Chinese trade data for October are due on Thursday. The ongoing Sino-US trade dispute has rendered such releases somewhat more important, with the numbers likely to be scrutinised for any negative effects stemming from US tariffs. As is usually the case, the Aussie will also be attracting attention after the figures are made public due to the Australian economy’s heavy reliance on China; the currency is viewed as a liquid proxy for China-related “plays”.
Analysts’ projections call for Chinese exports and imports to have risen by 11.0% and 14.0% annually in October respectively, below September’s corresponding figures of 14.5% and 14.3%, but still at robust levels. Consequently, the nation’s trade surplus (measured in USD) is anticipated to widen to $35.0 billion from September’s $31.7bn, something which would put it at its highest since June.
Posing risks to export growth is the Trump administration’s levies on billions of dollars of shipments to the US. Additionally, it should be kept in mind that Washington could well ratchet up its tariff game to effectively cover all Chinese imported goods to the US, or at least such a move was recently signaled in case Presidents Trump and Xi fail to reach a breakthrough on trade when they meet at the G20 summit at the end of November. Having said that, it is worthy of mention that a less confrontational tone has prevailed as of late which has generated excitement for an agreement on trade. In the words of White House economic advisor Kudlow though, “We (the US) are not on the cusp of a deal.”
It may be puzzling to some that exports continue to hold nicely despite the imposed tariffs. In fact, China’s September trade surplus with the US rose to a record high of $34.13bn; in other words and taking into account that the total surplus stood at $31.7bn during the month (mentioned previously), China runs a surplus with the US and is roughly in balance with the rest of the world.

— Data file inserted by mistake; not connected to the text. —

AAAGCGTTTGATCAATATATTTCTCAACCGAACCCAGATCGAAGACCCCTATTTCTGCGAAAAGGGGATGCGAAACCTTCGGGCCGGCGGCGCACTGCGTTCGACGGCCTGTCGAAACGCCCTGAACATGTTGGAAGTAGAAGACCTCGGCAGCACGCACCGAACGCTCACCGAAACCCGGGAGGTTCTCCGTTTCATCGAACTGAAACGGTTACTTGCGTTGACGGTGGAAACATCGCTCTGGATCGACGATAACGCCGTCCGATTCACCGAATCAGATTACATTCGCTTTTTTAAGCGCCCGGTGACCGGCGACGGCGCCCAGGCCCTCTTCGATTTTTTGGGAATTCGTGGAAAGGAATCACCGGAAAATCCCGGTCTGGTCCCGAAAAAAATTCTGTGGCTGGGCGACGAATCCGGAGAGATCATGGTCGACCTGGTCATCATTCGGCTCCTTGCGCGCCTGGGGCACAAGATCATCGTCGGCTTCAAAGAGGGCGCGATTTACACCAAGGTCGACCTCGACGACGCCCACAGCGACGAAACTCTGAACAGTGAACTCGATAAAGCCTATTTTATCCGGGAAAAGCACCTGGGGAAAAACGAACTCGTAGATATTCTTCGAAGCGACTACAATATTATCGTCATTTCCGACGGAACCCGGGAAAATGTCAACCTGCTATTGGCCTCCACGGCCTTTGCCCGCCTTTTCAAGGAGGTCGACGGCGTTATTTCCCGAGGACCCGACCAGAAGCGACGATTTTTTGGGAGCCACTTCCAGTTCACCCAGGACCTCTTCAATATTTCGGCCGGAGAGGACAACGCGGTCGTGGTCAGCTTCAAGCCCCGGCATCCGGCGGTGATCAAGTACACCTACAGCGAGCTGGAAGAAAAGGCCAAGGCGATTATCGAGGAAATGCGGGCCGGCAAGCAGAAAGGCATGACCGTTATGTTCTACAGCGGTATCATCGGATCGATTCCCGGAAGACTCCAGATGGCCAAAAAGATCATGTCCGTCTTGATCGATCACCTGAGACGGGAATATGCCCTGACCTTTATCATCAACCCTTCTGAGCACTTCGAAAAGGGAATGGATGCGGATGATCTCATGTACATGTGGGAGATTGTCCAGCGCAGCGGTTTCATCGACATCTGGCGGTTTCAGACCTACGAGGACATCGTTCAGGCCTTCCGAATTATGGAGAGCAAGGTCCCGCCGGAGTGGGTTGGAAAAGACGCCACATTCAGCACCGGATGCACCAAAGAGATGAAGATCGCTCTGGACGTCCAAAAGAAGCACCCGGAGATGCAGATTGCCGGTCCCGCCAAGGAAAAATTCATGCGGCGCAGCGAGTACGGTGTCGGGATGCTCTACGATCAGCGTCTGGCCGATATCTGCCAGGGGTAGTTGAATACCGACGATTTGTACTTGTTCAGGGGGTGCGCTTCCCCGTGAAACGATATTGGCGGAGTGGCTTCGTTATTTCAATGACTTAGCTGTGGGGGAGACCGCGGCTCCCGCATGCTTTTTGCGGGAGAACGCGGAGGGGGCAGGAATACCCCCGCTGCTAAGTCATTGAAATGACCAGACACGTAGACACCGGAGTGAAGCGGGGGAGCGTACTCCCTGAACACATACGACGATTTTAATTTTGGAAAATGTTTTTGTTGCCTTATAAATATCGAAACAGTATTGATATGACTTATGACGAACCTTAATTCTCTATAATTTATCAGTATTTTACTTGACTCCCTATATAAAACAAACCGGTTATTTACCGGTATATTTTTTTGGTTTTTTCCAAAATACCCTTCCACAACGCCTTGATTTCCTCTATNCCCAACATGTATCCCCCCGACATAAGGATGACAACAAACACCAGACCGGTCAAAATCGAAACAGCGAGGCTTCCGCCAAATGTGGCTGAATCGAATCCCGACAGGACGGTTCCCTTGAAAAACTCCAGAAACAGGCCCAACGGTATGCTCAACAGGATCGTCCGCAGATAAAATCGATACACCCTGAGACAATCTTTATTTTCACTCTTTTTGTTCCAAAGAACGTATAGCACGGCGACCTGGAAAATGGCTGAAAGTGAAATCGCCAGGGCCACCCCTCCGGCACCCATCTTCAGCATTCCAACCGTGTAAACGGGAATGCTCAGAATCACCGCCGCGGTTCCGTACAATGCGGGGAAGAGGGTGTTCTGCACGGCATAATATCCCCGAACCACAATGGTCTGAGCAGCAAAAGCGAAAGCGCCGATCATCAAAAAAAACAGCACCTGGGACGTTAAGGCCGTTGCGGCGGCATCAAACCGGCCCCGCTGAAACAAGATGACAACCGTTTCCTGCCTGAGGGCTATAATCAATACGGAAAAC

However, the strong readings on exports are likely owed to so-called front-loading of orders by businesses to avoid higher prices when the tariffs officially kicked in. In other words, US actions could have provided a short-term boost to Chinese shipments, with the data to possibly start reflecting a slowdown soon. It would be interesting to see whether Thursday’s release starts supporting this. Elsewhere, beyond Trump’s levies, cooling global growth is another factor that may weigh on Chinese exports moving forward.
Upbeat Chinese prints or more importantly de-escalating trade tensions between the US and China may spur long positions on AUD/USD. The first line of resistance to a rising pair could occur around a previous high at 0.7314. Further above, a barrier could come around the 0.74 level, this being a congested zone between late June to early August. Even higher, the focus would turn to the 0.7484 level. On the downside and in the event of disappointing readings or an intensifying Sino-US trade dispute, immediate support could be met around the current level of the 100-day moving average line at 0.7266. Sharper declines could meet support around the 50-day MA at 0.7160. Lower, a previous bottom at 0.7083 would increasingly come into view, with steeper losses bringing the two-and-a-half-year nadir of 0.7018 into scope.
Also out of the world’s second-largest economy, this week will be the gauges of the factory and consumer inflation. Specifically, the producer price index (PPI) and consumer price index (CPI) for October will be hitting the markets on Friday at 0130 GMT. The two are projected to expand by 3.3% (vs 3.6% in September) and 2.5% (the same rate as in September) on an annual basis correspondingly. If the numbers come in line with forecasts, the year-on-year growth in factory prices would stand at its lowest since March, while consumer inflation would remain at its highest since February. It bears mention that inflation considerations if any would likely take the back seat as Chinese authorities seem much more interested in reviving softening growth at the moment.
All trading involves risk. It is possible to lose all your capital
This information is not considered as investment advice or investment recommendation but instead a marketing communication. This material has not been prepared in accordance with legal requirements designed to promote the independence of investment research, and that it is not subject to any prohibition on dealing ahead of the dissemination of investment research.